TARIFF AND NULLIFICATION
IT was more than brilliant oratory that had drawn to the Senate chamber the distinguished audiences faced by Webster and Hayne in the great debate of 1830. The issues discussed touched the vitality and permanence of the nation itself. Nullification was no mere abstraction of the senator from South Carolina. It was a principle which his State -- and, for aught one could tell, his section -- was about to put into action. Already, in 1830, the air was tense with the coming controversy.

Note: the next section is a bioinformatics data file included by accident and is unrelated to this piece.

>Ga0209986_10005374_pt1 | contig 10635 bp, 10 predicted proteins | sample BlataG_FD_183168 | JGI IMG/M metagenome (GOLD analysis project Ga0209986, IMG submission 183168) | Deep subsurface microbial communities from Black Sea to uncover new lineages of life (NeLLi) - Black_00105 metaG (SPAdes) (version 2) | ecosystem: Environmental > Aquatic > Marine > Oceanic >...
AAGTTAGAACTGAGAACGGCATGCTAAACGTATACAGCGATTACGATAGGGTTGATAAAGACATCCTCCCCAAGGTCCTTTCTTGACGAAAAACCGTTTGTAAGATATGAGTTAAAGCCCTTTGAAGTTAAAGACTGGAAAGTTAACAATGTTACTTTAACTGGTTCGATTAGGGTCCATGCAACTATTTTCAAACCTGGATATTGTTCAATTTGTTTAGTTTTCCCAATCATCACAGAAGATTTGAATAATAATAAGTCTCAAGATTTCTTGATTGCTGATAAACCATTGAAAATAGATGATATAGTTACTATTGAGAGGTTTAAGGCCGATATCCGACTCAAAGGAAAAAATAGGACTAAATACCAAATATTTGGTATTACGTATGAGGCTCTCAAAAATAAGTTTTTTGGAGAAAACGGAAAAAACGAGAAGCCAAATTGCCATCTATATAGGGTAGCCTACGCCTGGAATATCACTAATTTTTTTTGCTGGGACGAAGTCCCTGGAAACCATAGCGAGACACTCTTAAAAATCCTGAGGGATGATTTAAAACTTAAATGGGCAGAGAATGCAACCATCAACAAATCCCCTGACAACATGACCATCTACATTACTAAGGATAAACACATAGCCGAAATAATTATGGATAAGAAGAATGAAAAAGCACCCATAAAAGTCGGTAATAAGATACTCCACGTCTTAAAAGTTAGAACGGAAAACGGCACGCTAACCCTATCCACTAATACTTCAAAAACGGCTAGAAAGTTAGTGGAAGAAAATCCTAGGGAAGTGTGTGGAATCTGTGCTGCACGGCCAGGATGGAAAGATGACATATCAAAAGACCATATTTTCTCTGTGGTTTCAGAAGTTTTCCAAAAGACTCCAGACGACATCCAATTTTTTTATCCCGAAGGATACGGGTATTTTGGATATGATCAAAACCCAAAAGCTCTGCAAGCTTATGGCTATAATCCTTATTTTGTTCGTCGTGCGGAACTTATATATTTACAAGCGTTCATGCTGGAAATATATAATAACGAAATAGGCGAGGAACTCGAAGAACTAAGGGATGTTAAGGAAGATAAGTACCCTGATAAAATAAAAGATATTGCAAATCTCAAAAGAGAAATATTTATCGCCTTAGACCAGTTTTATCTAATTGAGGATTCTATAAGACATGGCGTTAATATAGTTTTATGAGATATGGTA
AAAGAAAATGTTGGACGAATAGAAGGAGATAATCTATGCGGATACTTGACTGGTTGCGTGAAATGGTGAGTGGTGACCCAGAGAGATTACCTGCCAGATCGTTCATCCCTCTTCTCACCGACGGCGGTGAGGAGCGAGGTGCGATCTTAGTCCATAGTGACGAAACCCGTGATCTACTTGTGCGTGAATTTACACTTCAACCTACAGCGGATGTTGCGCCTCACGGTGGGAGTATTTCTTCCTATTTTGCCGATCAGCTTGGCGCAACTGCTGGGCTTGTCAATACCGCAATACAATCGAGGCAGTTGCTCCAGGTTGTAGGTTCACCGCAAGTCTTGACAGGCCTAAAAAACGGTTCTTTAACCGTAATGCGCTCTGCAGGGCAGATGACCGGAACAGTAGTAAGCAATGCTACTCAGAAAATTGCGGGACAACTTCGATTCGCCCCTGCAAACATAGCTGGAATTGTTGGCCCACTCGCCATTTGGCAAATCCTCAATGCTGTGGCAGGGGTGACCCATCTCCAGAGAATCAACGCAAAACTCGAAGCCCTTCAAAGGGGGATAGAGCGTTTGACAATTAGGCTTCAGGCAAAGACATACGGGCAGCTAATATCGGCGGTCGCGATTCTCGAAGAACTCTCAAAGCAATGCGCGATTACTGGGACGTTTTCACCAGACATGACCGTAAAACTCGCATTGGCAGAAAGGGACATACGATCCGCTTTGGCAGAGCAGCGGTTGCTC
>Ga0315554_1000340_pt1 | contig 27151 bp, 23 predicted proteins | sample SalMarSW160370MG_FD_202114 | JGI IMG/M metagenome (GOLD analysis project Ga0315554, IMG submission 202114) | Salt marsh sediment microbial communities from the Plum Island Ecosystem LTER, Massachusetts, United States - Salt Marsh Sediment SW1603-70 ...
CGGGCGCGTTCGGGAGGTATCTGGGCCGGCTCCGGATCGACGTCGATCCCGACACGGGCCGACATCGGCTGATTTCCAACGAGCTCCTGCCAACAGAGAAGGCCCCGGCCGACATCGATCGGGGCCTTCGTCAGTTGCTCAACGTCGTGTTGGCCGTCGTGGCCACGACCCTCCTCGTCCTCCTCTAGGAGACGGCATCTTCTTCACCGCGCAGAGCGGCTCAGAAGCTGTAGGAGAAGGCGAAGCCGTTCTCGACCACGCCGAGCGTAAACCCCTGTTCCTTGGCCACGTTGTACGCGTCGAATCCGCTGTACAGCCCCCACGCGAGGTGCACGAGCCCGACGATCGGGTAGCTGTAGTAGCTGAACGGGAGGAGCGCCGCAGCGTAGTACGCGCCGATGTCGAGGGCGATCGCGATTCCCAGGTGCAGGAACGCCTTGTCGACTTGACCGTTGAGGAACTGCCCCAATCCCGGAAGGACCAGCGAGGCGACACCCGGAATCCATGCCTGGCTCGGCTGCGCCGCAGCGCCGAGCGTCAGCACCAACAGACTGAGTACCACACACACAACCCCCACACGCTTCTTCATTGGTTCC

South Carolina had traveled a long road, politically, since 1789. In the days of Washington and the elder Adams the State was strongly Federalist. In 1800 Jefferson secured its electoral vote. But the Virginian's leadership was never fully accepted, and even before the Republican party had elsewhere submitted to the inevitable nationalization